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Ninth Circuit Finds Graham v. Florida Retroactive; 254-Year Sentence Unconstitutional

Ninth Circuit Finds Graham v. Florida Retroactive; 254-Year Sentence Unconstitutional

by Mark Wilson

On August 7, 2013, the Ninth Circuit Court of Appeals held the Supreme Court’s categorical ban on life without parole (LWOP) sentences for non-homicide juvenile offenders applied retroactively on collateral review.

Roosevelt Brian Moore sexually assaulted four women on different occasions in February and March 1991. Despite being 16 years old, he was tried as an adult and convicted on 24 counts, including forcible rape, second-degree robbery, forcible sodomy and kidnapping.

The trial court imposed consecutive sentences totaling 254 years and four months. Moore was required to serve half his sentence – 127 years and two months – before becoming eligible for parole. “Because Moore would have to live to be 144 years old to be eligible for parole,” the Ninth Circuit observed, “his chance for parole is zero.”

Moore unsuccessfully exhausted his appellate remedies on May 27, 1993. Seventeen years later, however, the U.S. Supreme Court issued its decision in Graham v. Florida, 130 S.Ct. 2011 (2010) [PLN, Dec. 2010, p.42], finding that the Eighth Amendment imposes a categorical ban on LWOP sentences for juveniles convicted of non-homicide offenses. “The Constitution requires the State to give juvenile non-homicide offenders ‘some meaningful opportunity to obtain release based on demonstrated maturity and rehabilitation,”’ Graham held.

On May 10, 2011, Moore filed a federal habeas corpus petition seeking the benefit of Graham. The district court summarily dismissed his petition for non-exhaustion of state remedies. Moore sought clarification of the court’s ruling in July 2011, supported by evidence that he had exhausted his state remedies.

The district court treated the request as a motion to alter or amend the judgment under F.R.C.P. 59(e) or for relief from judgment under F.R.C.P. 60(b)(6). It denied the motion, however, holding that Graham was not retroactive on collateral review.

The Ninth Circuit reversed on appeal, joining the Fifth Circuit in finding that Graham is retroactive under Teague v. Lane, 109 S.Ct. 1060 (1989). The appellate court also noted that the Eleventh Circuit had suggested that Graham is retroactive. See: In re Moss, 703 F.3d 1301 (11th Cir. 2013) and Loggins v. Thomas, 654 F.3d 1204 (11th Cir. 2011).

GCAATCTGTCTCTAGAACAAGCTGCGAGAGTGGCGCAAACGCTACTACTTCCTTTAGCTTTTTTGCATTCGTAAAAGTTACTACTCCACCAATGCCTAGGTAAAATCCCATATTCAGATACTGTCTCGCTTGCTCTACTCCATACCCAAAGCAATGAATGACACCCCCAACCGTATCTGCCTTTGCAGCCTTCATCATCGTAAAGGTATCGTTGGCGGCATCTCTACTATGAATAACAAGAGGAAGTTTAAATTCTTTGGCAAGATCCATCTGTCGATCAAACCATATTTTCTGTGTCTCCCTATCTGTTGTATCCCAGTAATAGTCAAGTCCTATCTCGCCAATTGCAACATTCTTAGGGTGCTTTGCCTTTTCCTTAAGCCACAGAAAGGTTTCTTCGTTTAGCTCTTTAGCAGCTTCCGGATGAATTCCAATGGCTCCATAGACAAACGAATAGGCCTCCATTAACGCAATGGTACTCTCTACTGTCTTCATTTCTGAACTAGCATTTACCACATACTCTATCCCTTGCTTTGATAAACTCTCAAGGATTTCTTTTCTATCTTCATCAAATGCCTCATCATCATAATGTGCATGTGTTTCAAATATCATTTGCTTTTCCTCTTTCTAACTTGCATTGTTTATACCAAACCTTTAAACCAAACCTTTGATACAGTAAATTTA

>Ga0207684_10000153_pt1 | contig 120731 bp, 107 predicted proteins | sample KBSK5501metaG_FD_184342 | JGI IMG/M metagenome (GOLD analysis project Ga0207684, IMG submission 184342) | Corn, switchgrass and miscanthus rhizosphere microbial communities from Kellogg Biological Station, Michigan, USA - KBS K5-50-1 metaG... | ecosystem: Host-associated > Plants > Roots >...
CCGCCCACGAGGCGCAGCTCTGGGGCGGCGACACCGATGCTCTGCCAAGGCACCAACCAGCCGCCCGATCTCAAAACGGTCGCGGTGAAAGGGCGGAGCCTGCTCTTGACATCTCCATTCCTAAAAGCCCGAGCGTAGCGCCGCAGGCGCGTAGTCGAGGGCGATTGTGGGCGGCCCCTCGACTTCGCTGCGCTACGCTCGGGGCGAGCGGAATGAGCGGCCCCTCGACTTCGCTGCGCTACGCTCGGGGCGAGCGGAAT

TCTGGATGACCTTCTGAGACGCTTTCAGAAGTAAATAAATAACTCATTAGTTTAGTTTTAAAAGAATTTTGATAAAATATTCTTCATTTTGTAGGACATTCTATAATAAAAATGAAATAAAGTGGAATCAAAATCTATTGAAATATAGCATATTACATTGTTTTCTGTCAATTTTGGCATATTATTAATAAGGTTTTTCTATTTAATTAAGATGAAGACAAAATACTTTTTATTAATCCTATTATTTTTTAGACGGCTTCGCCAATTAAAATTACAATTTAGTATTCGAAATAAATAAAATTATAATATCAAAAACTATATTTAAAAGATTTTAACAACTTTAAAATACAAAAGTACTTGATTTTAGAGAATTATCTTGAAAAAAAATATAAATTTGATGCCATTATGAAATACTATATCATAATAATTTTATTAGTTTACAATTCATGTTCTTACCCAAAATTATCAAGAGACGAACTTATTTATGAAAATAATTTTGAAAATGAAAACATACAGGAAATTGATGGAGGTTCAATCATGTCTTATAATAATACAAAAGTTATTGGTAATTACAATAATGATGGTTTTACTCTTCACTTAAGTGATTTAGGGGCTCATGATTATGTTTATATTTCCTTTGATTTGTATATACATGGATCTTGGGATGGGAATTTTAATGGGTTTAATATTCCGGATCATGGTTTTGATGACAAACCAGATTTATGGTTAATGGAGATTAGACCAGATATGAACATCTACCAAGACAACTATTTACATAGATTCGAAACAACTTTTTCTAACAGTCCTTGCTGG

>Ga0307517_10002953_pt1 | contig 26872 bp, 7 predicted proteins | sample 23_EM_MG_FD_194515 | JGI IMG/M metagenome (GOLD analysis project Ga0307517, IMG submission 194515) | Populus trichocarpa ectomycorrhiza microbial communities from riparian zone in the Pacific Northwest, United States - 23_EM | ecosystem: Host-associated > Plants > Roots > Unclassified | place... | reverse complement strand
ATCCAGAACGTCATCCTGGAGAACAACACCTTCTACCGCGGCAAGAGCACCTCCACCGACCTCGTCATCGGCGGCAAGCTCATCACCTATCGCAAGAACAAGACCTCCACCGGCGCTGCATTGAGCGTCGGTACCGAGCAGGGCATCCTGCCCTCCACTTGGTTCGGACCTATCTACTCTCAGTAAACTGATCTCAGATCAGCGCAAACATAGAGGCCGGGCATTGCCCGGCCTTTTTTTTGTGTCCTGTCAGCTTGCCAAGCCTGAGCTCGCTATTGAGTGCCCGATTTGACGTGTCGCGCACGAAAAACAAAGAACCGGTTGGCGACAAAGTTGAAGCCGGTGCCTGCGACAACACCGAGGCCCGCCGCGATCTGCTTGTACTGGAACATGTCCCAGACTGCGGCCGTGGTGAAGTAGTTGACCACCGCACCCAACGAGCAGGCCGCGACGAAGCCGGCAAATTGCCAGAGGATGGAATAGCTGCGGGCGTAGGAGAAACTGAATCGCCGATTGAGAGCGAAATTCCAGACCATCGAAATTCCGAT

Although “Moore’s conviction became final in 1993,” the Court of Appeals concluded that “he may challenge his sentence under Graham because Graham established a new rule of law that is retroactive on collateral review.”

The Court then held that Graham’s and Moore’s crimes and sentences were materially indistinguishable, and Moore’s 254-year sentence was unconstitutional under Graham.

“Moore’s sentence guarantees that he will die in prison because the trial judge determined at the outset that Moore could not rehabilitate,” the Ninth Circuit wrote. “Moore has now spent over half of his life in prison. Still he has no hope of reentering society. His past and future efforts to reform are immaterial. Moore’s sentence is irreconcilable with Graham’s mandate that a juvenile non-homicide offender must be provided ‘some meaningful opportunity’ to reenter society.” Accordingly, the case was remanded with instructions to grant Moore’s habeas petition. The state’s motion for rehearing en banc was denied in February 2014. See: Moore v. Biter, 725 F.3d 1184 (9th Cir. 2013), rehearing and rehearing en banc denied.

Following remand the district court entered an order on July 30, 2014 that granted a conditional writ of habeas corpus to Moore, requiring California officials to resentence or release him within 90 days. The state trial court resentenced Moore on October 24, 2014 and imposed the same sentence of more than 254 years; however, the court specified that he would be eligible for parole at the age of 62. Moore is currently appealing that sentence.


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Related legal cases

Moore v. Biter

Graham v. Florida